As if we did not see enough of their creativity already, here is another interesting example of modern Japanese architecture. Designed by studio Edward Suzuki Architecture, the F Residence is located in Kamakura, a city located in Kanagawa Prefecture, Japan. It is difficult not to observe the museum-like design features of this unusual crib, derived from the idea of building a project that would look inward, rather than expand towards the outdoors. Here is more information from the architects: “The theme, ‘Go in to go out’, was applied to the design of this house and, as a result, the rectangular silhouette of the house was pushed to the boundary limits of the 776 square meter property in the center of which was placed a 15-meter diameter circular patio. The thrust of the planning was to allow each and every room to face and to have a view of this central garden“. On our site we usually see projects that take full advantage of their surrounding environment. How would you comment on the alternative presented by the F Residence?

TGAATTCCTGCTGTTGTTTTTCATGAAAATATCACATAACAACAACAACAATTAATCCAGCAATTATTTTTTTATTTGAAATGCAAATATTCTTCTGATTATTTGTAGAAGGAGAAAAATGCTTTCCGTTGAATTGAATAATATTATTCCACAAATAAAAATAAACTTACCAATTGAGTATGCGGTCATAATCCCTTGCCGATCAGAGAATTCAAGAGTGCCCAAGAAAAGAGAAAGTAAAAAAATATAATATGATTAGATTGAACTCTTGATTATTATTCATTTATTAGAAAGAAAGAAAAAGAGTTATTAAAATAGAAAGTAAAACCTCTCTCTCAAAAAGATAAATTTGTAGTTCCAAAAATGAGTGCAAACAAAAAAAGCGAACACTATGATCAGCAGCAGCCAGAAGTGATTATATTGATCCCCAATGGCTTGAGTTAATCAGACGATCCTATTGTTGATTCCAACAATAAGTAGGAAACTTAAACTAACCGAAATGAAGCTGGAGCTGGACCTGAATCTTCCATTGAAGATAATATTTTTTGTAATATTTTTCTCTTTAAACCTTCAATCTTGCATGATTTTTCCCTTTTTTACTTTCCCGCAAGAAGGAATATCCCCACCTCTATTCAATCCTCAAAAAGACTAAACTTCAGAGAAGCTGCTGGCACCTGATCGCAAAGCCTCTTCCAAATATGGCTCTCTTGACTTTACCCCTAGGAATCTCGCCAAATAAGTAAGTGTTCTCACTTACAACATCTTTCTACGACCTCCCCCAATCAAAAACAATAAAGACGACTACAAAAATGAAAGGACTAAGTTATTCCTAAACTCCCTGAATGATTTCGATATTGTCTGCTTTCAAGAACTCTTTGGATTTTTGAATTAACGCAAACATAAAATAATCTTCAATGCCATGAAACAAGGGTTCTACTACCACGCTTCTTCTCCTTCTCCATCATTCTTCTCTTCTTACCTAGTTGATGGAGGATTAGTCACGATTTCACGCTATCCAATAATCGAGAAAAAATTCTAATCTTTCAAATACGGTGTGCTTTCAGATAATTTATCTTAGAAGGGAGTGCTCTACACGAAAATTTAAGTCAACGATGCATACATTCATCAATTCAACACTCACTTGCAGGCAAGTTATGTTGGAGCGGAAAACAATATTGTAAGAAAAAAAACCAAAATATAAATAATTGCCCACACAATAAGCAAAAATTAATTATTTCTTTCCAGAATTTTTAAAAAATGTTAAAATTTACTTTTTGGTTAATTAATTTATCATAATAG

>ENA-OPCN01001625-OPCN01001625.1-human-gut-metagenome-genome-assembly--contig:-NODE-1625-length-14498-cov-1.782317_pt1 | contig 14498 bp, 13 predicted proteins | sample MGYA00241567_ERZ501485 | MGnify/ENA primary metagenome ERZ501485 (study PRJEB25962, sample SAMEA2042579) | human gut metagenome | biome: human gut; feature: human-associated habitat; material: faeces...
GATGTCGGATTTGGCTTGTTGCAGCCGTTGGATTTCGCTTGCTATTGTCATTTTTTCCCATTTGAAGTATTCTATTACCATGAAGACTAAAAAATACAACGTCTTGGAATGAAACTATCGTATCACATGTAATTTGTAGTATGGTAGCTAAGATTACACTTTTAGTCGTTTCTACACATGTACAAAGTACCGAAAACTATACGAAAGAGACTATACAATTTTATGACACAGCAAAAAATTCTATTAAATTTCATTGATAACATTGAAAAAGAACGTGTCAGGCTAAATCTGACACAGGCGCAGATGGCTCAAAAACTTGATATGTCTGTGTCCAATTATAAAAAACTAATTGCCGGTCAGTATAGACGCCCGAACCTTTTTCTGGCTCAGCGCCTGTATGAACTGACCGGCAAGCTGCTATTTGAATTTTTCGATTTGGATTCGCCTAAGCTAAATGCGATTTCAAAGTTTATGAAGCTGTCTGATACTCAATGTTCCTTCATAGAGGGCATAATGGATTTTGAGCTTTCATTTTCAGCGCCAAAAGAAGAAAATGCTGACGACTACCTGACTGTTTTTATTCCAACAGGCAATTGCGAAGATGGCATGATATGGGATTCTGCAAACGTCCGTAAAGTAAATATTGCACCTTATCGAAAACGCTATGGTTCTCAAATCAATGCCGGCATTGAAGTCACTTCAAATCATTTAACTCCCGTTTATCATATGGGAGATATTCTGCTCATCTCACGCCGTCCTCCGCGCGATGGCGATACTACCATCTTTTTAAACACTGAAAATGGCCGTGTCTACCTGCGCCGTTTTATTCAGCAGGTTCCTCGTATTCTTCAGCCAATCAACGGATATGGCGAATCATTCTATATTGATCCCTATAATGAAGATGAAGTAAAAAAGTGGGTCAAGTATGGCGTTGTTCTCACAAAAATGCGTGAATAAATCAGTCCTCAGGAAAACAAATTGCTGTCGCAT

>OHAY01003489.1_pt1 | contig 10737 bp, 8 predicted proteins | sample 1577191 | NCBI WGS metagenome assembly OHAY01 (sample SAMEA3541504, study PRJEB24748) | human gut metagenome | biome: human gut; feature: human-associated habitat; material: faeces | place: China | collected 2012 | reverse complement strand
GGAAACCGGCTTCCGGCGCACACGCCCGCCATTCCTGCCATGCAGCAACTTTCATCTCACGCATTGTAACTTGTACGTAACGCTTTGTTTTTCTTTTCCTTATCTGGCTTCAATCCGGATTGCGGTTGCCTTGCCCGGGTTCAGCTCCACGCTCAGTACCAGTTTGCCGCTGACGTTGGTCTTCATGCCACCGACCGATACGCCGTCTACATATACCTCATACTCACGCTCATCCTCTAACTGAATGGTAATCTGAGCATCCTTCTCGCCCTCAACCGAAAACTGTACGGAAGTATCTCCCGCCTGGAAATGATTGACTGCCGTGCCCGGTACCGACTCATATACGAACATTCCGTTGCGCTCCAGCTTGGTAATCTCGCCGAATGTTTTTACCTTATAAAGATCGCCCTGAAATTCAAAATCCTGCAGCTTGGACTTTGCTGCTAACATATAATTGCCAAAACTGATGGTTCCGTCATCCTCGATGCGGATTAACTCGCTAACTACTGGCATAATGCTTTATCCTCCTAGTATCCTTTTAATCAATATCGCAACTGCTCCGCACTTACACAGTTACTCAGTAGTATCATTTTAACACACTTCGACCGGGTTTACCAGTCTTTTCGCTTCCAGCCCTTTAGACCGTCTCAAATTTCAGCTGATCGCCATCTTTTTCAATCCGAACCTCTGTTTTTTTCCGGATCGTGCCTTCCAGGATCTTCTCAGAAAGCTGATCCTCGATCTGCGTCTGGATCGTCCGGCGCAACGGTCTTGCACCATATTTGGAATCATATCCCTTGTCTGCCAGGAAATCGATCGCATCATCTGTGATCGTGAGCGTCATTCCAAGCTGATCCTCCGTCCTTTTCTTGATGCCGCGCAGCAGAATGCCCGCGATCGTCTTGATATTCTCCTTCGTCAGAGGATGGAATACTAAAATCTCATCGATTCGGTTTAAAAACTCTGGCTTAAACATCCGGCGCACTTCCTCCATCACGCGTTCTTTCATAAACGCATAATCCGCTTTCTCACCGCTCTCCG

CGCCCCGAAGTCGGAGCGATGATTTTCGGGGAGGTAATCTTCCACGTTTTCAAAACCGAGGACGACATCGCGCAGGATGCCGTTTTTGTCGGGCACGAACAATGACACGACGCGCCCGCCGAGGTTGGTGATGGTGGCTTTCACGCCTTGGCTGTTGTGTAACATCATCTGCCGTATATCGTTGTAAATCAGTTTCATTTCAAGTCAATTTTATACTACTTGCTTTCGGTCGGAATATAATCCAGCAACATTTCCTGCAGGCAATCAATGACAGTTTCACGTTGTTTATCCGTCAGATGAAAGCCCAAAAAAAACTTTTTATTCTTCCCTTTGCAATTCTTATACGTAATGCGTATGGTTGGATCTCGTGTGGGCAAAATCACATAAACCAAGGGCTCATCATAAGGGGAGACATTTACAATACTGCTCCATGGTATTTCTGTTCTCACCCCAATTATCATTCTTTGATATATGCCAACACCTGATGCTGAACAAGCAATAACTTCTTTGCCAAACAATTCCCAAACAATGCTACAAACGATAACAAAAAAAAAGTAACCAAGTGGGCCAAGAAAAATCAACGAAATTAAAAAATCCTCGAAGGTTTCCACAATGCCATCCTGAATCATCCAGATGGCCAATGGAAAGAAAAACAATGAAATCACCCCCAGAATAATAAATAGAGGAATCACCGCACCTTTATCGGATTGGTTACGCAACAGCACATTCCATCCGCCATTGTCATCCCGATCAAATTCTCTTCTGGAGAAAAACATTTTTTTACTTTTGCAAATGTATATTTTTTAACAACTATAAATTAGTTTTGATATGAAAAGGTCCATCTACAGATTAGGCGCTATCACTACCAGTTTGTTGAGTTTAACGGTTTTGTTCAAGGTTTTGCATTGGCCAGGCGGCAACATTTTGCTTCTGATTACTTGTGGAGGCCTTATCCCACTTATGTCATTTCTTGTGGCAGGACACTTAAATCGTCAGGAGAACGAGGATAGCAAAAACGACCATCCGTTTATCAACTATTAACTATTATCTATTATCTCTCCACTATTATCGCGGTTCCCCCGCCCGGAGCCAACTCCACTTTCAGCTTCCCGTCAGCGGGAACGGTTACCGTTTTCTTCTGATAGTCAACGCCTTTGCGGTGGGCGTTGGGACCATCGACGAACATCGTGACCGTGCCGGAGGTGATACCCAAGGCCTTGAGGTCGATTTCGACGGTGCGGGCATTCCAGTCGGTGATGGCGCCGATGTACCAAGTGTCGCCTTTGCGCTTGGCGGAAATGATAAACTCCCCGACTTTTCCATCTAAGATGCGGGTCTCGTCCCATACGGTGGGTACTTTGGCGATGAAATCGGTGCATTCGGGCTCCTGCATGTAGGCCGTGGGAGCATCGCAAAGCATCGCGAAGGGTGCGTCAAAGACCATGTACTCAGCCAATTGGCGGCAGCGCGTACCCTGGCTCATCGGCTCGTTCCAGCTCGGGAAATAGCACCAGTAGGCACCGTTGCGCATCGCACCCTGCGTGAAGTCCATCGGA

An example of a huge success is Heneghan Peng Architects’ Giant’s Causeway Visitors’ Centre in Antrim, Northern Ireland. Using the large difference in level across the site, the architects created two folds in the landscape. Bold, but not conflicting with the rather bleak natural environment, these folds draw all the man-made areas together and create one fitting man-made break in the natural landscape. In the words of the architects themselves, There is no longer a building and a landscape, but building becomes landscape and the landscape itself remains spectacular and iconic
These days, a building doesnt just have to look good, it should ideally be good for the environment too. A great example of sustainability spliced with style from the past few years is the M&S store at Cheshire Oaks Retail Park in Ellesmere Port, designed by Aukett Fitzroy Robinson.